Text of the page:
Thanks to the readers who pointed out that, indeed, Che was panned by Variety’s Todd McCarthy, who writes:
Neither half feels remotely like a stand-alone film that would satisfy audiences on its own, while the entirety offers far too many aggravations for the paltry rewards it offers. Scattered partisans are likely to step forward, but pic in its current form is a commercial impossibility except on television or DVD.
Over the years, Soderbergh has occasionally displayed a disregard for audience expectations in films such as “Full Frontal,” “Solaris” and “The Good German,” and presumably makes the “Ocean’s” films in order to earn the opportunity to undertake such projects. But “Che” is too big a roll of the dice to pass of as an experiment, as it’s got to meet both high standards both commercially and artistically. The demanding running time also forces a comparison to such rare works as “Lawrence of Arabia,” “Reds” and other bio-historical epics. Unfortunately, “Che” doesn’t feel epic–just long.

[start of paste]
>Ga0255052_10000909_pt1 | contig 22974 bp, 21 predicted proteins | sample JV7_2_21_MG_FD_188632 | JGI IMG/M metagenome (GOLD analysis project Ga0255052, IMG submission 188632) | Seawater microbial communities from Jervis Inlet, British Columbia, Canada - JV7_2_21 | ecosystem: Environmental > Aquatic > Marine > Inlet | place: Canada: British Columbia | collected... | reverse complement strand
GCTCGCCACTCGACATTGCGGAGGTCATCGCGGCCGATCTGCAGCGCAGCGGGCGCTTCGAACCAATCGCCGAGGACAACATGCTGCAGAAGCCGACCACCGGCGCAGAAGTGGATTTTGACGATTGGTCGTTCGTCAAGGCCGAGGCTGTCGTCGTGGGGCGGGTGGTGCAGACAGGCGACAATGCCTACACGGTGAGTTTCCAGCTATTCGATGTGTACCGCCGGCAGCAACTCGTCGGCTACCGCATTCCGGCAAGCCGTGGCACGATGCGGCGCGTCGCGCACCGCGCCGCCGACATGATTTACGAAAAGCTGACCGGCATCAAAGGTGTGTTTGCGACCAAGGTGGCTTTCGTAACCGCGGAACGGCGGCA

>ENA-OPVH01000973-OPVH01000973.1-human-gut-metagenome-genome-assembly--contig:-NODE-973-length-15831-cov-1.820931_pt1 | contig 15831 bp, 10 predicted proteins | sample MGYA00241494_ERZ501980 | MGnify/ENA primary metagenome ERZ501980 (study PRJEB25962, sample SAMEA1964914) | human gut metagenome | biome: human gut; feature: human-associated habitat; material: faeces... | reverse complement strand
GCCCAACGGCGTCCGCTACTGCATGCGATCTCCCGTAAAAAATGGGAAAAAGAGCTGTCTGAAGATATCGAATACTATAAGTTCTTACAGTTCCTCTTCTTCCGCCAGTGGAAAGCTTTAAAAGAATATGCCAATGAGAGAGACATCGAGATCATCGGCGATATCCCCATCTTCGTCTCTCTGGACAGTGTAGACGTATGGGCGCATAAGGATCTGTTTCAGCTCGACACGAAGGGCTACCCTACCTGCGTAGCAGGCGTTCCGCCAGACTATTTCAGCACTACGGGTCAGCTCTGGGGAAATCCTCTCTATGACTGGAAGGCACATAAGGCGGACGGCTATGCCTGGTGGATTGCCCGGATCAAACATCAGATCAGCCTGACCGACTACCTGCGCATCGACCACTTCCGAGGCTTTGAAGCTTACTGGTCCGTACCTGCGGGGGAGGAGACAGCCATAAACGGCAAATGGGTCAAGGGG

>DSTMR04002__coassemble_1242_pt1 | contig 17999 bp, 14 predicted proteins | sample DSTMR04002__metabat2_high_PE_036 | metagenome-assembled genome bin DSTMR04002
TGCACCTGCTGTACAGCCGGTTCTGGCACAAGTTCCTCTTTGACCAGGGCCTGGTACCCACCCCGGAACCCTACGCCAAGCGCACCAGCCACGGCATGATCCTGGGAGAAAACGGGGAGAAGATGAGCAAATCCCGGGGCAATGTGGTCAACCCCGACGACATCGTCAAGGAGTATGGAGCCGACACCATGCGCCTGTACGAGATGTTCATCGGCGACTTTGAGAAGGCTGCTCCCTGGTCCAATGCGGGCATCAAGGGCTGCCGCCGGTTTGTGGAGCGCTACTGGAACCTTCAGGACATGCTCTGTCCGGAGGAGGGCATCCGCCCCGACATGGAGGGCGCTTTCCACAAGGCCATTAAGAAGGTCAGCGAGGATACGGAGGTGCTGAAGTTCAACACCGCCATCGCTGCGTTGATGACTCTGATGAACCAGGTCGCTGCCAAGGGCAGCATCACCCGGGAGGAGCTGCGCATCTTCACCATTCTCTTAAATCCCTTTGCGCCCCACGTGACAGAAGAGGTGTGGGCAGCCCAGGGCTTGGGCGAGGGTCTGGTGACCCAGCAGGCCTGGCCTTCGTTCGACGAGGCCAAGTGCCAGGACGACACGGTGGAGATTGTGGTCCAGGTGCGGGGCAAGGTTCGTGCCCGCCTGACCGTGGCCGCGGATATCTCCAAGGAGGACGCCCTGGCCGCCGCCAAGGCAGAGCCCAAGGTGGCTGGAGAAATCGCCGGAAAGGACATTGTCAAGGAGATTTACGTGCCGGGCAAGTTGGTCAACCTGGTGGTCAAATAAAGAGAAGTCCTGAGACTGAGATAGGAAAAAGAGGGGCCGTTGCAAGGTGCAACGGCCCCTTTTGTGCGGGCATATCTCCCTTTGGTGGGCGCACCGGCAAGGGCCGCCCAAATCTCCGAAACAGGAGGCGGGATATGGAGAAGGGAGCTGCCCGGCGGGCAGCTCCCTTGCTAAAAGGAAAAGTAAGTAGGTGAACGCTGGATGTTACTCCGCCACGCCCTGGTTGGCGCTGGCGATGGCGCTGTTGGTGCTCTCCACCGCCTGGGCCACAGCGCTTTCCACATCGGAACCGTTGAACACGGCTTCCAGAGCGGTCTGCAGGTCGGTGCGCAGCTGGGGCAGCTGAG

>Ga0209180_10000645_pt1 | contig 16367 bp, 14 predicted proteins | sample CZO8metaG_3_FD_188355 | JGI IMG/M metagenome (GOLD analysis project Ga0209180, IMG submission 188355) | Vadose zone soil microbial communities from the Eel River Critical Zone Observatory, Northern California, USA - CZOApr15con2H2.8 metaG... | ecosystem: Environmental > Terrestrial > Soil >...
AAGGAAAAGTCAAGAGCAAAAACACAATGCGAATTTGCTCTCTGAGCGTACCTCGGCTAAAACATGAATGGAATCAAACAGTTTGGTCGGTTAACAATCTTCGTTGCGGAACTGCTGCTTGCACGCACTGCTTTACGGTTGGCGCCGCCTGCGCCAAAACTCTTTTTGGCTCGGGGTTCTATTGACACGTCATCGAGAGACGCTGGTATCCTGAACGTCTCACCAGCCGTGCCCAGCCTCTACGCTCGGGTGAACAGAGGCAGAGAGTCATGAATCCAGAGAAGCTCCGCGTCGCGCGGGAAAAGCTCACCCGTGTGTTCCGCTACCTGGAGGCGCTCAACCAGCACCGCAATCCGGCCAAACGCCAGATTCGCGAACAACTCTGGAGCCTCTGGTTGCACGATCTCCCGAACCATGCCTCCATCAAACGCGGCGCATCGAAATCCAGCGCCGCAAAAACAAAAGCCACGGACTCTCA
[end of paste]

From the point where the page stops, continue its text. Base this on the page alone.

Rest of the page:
Ouch. Still, it may be a bit early to count it out entirely – for one thing, it’s two movies shown at Cannes as one, which surely must have been a big bummer, or should I say, big butt-number. Also, he isn’t finished editing it, I don’t think, which means that the long slog could shorten a bit with “fewer notes.” On the other hand, I’ve seen Soderbergh hit and miss. And when he misses, he misses BIG. I know because I sat through Solaris, which I count among the worst films I’ve ever seen. I admire his balls, let’s face it, but often his creative flails don’t pay off. We’ll be waiting.